He made me go through the writings of whose articles used to appear in the famous monthly magazine Kalyan published by the Gita Press. I think I have not come across any other person, writing on spiritual subjects, in Hindi so clearly, in a simple style and understandable even to the learners of Hindi. They were fascinating in meaning as well as in the use of language. I found joy in learning the language by studying the magazine! Even today by the munificence of Sri Nandlal Tantia, one of our devotees in India, I receive a copy of the Kalyan every month by post!
I noticed that Revered Maharaj had scholarly interest in Tulsi Ramayan as well as in Adhyatma Ramayana as he was equally facile in Hindi and Sanskrit. I would avidly attend all his classes at the Kanpur Ashram’s beautiful shrine hall as they would open to me the doors of insights into the scriptures. One thing I could understand was this: the words of shastras have always an internal meaning that can be communicated only when a person is a sincere sadhaka. A scholarly exposition many can make (I felt it was like eating saltless meal!) but revealing the spiritual import is possible only for a profound striver. His set routine to sit and meditate was a classic example for all the brahmacharins there.
For the first time I heard from him about a saint by name Sri Ramkinkarji. I am eternally indebted to this Swami for this generous act of goading me to study the books of Sri Ramkinkarji. Effortlessly I became a ‘fan’ of him because his fabulous explanations ‘fanned’ my interest in learning a few concepts from the Tulsi Ramayan. They help me in my personal spiritual practices.
Later from Ranchi I used to visit Gol Park centre in Kolkata only to see Revered Maharaj and whenever it was coincided, I would not fail to attend his class. He was of course greatly pleased with my presence and would always tell other devotees painting me in the most (undeserving) glorious terms!
I had an opportunity to visit Puri when he was the Head of the Mission branch. Undoubtedly he was very pleased to have me at his centre. He instructed the respected Ashram Panda to take me for the darshan of Lord Jagannatha. I thanked Revered Maharaj for all the arrangements that he did for me and quipped to him that he was in the right place as he was a vishnu-bhakta! He replied solemnly that Lord Jagannatha in His infinite mercy brought him there to savour His mahaprasad daily. He explained to me at that juncture about the utmost veneration that Master and Mother had for Jagannath mahaprasad. So forceful was his narration that it made deep impression on my mind. Even now staying in far away South Africa, I do partake one or two dana (grains) of that mahaprasad which is also called ‘Nirmalya’.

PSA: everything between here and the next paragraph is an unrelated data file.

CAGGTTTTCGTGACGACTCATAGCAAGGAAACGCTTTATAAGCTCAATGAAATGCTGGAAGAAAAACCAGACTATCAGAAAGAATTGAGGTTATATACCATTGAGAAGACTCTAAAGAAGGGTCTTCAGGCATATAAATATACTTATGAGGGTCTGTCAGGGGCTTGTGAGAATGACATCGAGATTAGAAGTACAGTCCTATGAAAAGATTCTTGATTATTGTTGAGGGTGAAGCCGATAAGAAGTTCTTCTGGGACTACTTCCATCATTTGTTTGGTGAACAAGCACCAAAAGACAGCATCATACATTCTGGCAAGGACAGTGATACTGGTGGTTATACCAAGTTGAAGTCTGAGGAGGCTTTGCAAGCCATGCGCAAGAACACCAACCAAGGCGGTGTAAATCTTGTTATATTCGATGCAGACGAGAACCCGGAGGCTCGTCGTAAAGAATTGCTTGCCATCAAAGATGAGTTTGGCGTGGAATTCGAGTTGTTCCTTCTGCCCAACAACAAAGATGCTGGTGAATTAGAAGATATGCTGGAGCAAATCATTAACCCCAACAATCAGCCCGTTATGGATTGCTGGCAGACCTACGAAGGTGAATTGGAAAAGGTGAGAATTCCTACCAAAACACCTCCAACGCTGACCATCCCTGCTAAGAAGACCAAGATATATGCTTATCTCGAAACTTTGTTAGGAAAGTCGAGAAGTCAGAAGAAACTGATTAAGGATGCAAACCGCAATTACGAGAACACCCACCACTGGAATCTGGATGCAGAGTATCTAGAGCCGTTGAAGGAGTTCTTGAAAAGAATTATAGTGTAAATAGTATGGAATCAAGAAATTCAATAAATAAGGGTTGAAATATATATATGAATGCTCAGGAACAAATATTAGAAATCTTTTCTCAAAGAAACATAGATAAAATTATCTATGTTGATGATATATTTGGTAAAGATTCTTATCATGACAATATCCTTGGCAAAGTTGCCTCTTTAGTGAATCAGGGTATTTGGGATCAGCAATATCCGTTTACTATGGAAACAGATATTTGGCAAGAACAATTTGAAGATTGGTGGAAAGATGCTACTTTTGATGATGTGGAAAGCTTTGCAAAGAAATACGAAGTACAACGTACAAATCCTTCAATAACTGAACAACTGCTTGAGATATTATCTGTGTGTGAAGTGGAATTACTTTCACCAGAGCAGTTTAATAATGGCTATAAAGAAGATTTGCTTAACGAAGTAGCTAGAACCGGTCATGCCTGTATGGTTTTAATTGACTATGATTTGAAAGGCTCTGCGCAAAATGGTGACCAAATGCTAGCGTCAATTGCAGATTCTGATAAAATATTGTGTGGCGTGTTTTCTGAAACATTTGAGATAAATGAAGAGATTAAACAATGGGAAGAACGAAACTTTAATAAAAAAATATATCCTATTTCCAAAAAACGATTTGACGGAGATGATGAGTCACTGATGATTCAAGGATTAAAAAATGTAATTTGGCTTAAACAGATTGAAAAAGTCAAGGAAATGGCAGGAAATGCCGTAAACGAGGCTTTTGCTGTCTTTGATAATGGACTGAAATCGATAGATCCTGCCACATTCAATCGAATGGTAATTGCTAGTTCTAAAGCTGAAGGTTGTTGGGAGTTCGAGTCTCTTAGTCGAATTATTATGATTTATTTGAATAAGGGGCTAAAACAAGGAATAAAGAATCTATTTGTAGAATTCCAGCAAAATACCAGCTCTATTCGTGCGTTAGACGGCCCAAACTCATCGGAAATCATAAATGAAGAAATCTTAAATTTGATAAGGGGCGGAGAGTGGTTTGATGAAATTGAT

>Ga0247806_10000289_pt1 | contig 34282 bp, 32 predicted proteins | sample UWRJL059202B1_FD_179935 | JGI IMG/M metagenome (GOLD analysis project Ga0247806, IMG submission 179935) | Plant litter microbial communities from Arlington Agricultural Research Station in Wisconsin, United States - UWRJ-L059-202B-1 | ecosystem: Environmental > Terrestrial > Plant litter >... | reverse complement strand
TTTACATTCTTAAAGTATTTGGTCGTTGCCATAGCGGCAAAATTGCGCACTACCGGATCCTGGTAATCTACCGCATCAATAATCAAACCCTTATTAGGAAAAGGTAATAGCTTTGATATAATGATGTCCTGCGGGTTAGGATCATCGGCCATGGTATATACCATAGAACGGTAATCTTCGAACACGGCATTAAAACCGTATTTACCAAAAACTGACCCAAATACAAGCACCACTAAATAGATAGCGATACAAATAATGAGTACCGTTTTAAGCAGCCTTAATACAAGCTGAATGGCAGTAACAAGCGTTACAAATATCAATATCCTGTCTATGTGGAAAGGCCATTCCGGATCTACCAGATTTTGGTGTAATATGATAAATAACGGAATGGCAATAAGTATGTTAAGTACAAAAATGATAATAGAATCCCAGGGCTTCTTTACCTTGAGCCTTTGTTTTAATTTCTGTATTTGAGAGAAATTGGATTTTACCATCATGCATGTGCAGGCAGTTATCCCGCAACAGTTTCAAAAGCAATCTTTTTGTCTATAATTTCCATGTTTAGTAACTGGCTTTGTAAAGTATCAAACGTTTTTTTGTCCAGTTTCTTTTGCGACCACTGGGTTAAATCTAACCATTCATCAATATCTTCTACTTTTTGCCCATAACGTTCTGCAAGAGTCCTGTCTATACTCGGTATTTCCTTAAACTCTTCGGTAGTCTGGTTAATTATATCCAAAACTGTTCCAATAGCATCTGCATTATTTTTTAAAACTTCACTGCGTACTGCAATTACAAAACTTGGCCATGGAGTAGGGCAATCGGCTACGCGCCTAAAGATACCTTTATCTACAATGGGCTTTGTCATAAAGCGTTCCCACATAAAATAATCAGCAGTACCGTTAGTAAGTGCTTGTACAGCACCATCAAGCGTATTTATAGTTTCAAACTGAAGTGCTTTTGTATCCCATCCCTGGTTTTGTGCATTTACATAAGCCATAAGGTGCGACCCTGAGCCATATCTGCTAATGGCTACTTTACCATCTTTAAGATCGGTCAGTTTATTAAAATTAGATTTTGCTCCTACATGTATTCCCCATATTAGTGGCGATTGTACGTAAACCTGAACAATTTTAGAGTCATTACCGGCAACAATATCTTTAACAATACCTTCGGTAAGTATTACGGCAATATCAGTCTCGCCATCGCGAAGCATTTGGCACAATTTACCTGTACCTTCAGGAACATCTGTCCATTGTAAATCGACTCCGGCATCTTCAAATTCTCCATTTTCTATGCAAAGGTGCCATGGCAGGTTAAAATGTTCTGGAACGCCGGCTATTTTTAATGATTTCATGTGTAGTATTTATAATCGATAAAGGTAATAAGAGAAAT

Whenever I would come to Kolkata from Itanagar or when I was posted in Seva Pratishthan in Kolkata itself, it was my pleasure to be with him in Cossipore and spend at least three nights there just to have his holy company. The conversations were never of worldly nature but always centred around Master, Mother and Swamiji.
Listening pleasure or pain?
Once I travelled to Mumbai from Itanagar. I was there in connection with the import of some medical equipment that had to be taken delivery of at the airport. At the ashram the Swami was happy to receive me and showed me my room. Somehow I would rush from my work before the evening arati started only to listen to his mellifluous singing. During my Kanpur stay I had really enjoyed his singing style which was layered with his love for the Master.
So I just lamented to him saying that how I was deprived of the listening pleasure while the Mumbai devotees were blessed to hear him day in and day out! In his unique jocular way he smilingly replied that after finishing two or three songs, he would just turn around to see whether devotees were pleased or not and invariably they would sport a broad smile by which he understood that they had enjoyed his music. Only after a long time, he added covering his mouth by his palm, that he realised to his dismay the smile on the devotees’ lips was not due to their liking his singing but to the relief they felt when he concluded his singing!
It took me some time to understand why my mind during my visits to Kolkata would not be set at rest until I met him. I would often wonder whether our generation could rise to such high levels of humility, practice of swadhyaya (self-study) and above all in pouring unbounded love to the recalcitrant juniors!
Swami Purananandaji was a sadhu nonpareil.
|| Aum Shri Ramakrishnarpanamastu ||